Trial Court Concludes That Grand Jury Subpoenas Are “Claims”
A New York state trial court has determined that state and federal grand jury subpoenas issued to Syracuse University and its former basketball coaches constituted “claims” under a not-for-profit individual and organizational insurance policy. Syracuse University v. Nat'l Union Fire Ins.Co. of Pittsburgh, Pa., No. 2012EF63 (N.Y. Sup. Ct. Mar. 7, 2013). The court also held that the insurer was required to advance defense costs on behalf of the insured in connection with the subpoenas.
State and federal grand jury subpoenas were issued to Syracuse seeking information concerning alleged misconduct by one of its assistant basketball coaches. The insurer denied coverage for the subpoenas on the basis that they did not constitute a “claim” for an “actual or alleged wrongful act of the organization.” The policy defined “claim” as “(1) A written demand for monetary, non-monetary or injunctive relief; (2) A civil, criminal, administrative, regulatory or arbitration proceeding for monetary or nonmonetary relief which is commenced by: (i) service of a complaint or similar pleading; or (ii) return of an indictment, information or similar document (in the case of criminal proceeding).”
The court first concluded that the grand jury's investigations and subpoenas constitute a “written demand . . . for non-monetary relief.” The court reasoned that the meaning of “non-monetary relief” included “remedy,” defined as the “means of enforcing a right or preventing or redressing a wrong.” According to the court, “[a] subpoena is a grand jury's means of preventing or redressing a wrong by enforcing the public's right to ‘every man's evidence.'” The court also determined that “a grand jury's investigations are criminal proceedings for monetary or non-monetary relief and that common sense dictates that a criminal investigation is an integral part of a criminal proceeding.” The court further stated that, “when a District Attorney issues and serves a subpoena in good faith, a proceeding is instituted in the grand jury, just as in an analogous situation a civil action is commenced by the service of a subpoena.” The court did not address policy language defining “claim” to include a criminal proceeding commenced by “the return of an indictment, information or similar document.”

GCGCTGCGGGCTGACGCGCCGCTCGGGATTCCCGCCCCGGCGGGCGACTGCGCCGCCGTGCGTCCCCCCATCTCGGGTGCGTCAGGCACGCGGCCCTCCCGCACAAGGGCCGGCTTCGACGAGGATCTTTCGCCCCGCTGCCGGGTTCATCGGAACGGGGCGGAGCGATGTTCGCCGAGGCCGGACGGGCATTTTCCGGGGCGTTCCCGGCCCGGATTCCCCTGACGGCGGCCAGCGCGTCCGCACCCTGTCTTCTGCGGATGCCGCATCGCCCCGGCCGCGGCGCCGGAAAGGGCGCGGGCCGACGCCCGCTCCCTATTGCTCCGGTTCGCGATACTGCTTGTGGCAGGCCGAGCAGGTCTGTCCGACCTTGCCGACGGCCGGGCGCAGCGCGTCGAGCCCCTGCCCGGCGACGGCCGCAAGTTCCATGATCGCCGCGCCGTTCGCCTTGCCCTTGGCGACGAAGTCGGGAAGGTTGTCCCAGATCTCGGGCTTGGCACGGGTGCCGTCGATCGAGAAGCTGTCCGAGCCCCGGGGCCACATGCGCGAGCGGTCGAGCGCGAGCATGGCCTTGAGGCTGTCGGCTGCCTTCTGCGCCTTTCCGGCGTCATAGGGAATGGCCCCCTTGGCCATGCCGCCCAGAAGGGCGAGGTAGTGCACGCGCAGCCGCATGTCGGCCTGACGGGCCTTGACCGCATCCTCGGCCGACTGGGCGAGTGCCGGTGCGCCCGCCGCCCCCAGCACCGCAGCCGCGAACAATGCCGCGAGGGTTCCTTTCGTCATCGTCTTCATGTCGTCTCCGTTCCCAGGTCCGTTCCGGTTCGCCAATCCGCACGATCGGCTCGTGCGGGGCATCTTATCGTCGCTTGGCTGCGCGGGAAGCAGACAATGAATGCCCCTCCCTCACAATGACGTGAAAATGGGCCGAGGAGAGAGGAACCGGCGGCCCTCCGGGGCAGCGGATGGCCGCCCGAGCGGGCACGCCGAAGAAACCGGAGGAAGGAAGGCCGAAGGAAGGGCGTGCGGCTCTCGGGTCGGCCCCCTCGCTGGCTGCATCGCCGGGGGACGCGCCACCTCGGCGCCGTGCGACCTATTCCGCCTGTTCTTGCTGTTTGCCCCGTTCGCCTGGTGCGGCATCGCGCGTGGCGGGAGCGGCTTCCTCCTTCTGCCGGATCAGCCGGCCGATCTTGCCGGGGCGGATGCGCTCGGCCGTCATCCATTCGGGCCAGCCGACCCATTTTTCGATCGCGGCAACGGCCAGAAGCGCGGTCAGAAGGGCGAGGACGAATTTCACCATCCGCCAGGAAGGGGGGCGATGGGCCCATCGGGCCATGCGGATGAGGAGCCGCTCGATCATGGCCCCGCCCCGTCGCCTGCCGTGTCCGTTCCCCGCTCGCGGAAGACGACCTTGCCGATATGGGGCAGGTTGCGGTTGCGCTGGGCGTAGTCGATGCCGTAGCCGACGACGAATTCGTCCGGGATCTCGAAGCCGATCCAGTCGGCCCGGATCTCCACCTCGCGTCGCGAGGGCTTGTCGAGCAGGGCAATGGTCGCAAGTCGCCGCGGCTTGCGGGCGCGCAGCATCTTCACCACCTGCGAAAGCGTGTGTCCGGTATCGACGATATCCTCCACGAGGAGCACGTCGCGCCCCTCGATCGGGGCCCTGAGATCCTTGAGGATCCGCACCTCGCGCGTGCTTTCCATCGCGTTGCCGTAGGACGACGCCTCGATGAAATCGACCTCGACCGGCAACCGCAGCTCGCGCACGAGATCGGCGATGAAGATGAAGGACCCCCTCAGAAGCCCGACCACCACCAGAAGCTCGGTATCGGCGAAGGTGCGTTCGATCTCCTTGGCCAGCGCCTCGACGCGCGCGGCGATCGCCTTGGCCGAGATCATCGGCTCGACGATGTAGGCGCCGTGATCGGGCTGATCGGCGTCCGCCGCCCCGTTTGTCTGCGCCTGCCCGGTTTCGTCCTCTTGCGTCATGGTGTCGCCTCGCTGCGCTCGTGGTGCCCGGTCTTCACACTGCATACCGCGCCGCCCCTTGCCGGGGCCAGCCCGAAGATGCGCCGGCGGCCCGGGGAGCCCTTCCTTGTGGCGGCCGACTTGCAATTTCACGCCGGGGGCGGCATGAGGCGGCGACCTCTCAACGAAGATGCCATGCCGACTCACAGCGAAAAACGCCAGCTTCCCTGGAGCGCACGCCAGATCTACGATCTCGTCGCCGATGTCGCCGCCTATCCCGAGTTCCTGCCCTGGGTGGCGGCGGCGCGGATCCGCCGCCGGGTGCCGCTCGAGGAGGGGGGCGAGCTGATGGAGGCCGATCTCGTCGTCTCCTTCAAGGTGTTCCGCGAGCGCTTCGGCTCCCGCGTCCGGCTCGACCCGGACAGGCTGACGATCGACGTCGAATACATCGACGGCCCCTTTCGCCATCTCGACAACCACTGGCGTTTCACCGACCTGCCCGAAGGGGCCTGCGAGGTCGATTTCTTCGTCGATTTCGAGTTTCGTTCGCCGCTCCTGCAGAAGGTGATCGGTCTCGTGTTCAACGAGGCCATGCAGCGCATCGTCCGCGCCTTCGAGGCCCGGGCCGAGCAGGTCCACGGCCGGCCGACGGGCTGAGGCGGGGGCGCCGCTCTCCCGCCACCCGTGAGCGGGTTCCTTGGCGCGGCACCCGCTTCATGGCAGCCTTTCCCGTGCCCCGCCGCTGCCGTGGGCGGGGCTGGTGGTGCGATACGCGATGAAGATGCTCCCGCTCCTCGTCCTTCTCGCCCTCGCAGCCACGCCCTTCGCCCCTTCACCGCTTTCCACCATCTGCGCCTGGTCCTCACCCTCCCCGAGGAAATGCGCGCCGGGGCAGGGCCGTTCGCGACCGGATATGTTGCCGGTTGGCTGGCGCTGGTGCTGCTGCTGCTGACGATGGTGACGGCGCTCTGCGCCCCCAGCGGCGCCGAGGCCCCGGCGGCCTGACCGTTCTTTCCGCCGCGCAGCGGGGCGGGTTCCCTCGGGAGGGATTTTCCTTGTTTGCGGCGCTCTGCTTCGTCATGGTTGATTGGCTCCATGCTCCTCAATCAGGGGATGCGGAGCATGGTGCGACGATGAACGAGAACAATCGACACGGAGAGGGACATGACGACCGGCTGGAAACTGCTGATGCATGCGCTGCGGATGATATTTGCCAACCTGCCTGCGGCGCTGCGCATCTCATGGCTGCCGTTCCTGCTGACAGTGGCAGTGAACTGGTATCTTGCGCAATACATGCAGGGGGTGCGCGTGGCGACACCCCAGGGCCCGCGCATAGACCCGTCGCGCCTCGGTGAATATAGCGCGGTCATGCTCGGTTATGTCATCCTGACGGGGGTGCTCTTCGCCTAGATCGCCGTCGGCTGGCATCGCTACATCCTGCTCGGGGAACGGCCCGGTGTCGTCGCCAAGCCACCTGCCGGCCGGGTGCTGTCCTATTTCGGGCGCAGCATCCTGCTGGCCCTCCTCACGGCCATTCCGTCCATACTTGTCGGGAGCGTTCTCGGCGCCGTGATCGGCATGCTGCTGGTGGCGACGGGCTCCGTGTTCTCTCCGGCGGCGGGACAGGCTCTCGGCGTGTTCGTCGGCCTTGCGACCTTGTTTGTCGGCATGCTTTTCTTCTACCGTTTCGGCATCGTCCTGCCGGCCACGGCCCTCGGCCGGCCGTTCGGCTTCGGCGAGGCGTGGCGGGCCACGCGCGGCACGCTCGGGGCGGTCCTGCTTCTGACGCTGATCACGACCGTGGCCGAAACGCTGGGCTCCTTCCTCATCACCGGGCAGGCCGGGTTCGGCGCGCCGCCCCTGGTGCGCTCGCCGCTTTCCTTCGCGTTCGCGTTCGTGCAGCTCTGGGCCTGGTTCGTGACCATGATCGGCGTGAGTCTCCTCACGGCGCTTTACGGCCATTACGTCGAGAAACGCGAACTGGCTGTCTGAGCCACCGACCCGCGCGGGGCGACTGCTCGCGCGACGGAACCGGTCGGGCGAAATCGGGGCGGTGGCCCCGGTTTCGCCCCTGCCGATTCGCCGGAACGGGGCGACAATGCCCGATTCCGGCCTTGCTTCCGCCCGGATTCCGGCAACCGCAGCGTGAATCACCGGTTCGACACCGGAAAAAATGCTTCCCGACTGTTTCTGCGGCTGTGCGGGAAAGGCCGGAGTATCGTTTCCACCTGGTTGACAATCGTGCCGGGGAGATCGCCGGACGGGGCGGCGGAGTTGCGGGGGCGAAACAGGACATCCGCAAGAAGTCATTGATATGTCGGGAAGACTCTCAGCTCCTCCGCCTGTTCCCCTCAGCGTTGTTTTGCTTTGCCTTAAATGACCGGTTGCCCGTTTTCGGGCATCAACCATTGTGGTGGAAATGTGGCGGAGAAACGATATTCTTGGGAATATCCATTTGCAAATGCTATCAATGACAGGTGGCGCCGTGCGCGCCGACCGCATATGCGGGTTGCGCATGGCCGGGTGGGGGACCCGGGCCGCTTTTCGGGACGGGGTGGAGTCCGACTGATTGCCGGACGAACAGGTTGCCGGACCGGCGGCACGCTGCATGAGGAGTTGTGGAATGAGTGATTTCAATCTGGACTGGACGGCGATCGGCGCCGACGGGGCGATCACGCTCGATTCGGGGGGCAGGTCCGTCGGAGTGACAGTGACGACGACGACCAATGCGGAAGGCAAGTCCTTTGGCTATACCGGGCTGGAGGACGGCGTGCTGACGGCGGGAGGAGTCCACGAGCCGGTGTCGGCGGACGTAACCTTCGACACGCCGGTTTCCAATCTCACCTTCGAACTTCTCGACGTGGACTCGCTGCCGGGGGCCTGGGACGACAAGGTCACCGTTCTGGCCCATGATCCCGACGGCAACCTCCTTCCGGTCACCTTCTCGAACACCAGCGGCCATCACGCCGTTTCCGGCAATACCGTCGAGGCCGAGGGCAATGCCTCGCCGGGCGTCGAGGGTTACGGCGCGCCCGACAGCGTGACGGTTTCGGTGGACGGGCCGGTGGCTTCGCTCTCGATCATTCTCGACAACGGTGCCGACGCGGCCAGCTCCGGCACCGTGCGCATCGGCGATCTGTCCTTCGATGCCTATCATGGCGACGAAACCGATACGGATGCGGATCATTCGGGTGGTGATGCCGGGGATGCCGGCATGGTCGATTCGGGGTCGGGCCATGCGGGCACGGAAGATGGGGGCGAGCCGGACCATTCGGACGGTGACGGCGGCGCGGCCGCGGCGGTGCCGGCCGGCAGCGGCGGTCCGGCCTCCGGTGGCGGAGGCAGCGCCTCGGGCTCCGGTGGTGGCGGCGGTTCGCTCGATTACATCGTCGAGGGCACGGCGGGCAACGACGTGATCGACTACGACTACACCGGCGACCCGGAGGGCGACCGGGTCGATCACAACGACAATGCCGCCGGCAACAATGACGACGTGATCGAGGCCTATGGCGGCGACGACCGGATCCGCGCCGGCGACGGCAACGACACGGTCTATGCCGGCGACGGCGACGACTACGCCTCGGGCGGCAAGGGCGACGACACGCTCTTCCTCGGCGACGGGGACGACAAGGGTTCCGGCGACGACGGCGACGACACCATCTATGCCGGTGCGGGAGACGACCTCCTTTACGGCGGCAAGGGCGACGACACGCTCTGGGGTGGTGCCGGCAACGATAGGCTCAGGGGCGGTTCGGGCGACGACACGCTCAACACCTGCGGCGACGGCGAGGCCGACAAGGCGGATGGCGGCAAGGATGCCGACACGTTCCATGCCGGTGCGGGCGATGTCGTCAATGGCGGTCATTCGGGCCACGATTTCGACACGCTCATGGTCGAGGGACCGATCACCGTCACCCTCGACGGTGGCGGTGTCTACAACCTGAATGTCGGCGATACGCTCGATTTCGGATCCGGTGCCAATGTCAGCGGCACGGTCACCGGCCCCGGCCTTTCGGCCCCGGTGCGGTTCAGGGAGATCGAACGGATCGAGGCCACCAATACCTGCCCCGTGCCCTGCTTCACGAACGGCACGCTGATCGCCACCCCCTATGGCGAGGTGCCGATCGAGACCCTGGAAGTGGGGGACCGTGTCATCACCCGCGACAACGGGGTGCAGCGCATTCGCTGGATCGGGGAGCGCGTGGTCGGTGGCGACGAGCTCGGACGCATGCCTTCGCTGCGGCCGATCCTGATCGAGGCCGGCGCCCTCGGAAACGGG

The court also determined that the insured need not prove that it was a named target of an investigation because “[t]he duty to defend arises when there are any facts or allegations bringing the claim even potentially within the protection that was purchased.” In addition, the court noted that the U.S. Attorney's subpoena directed to Syracuse sought information about events and transactions that occurred between employees and police and procedures and documents regarding a sexual abuse scandal at Penn State University. The court concluded that the policy's “wrongful act” requirement was met because the only reasonable interpretation of the prosecutor's questions was whether Syracuse engaged in an institutional cover-up of a scandal similar to that allegedly conducted by Penn State. Accordingly, the court determined that “the information sought meets the standard of a potential claim implicating the policy's coverage.” Because the court concluded that the subpoenas potentially implicated the policy's coverage, it determined that the insurer had a duty to advance defense costs relating to the subpoenas, stating that “an insurer's duty to defend and to pay defense costs under liability insurance policies may be construed broadly in favor of the policy holder.”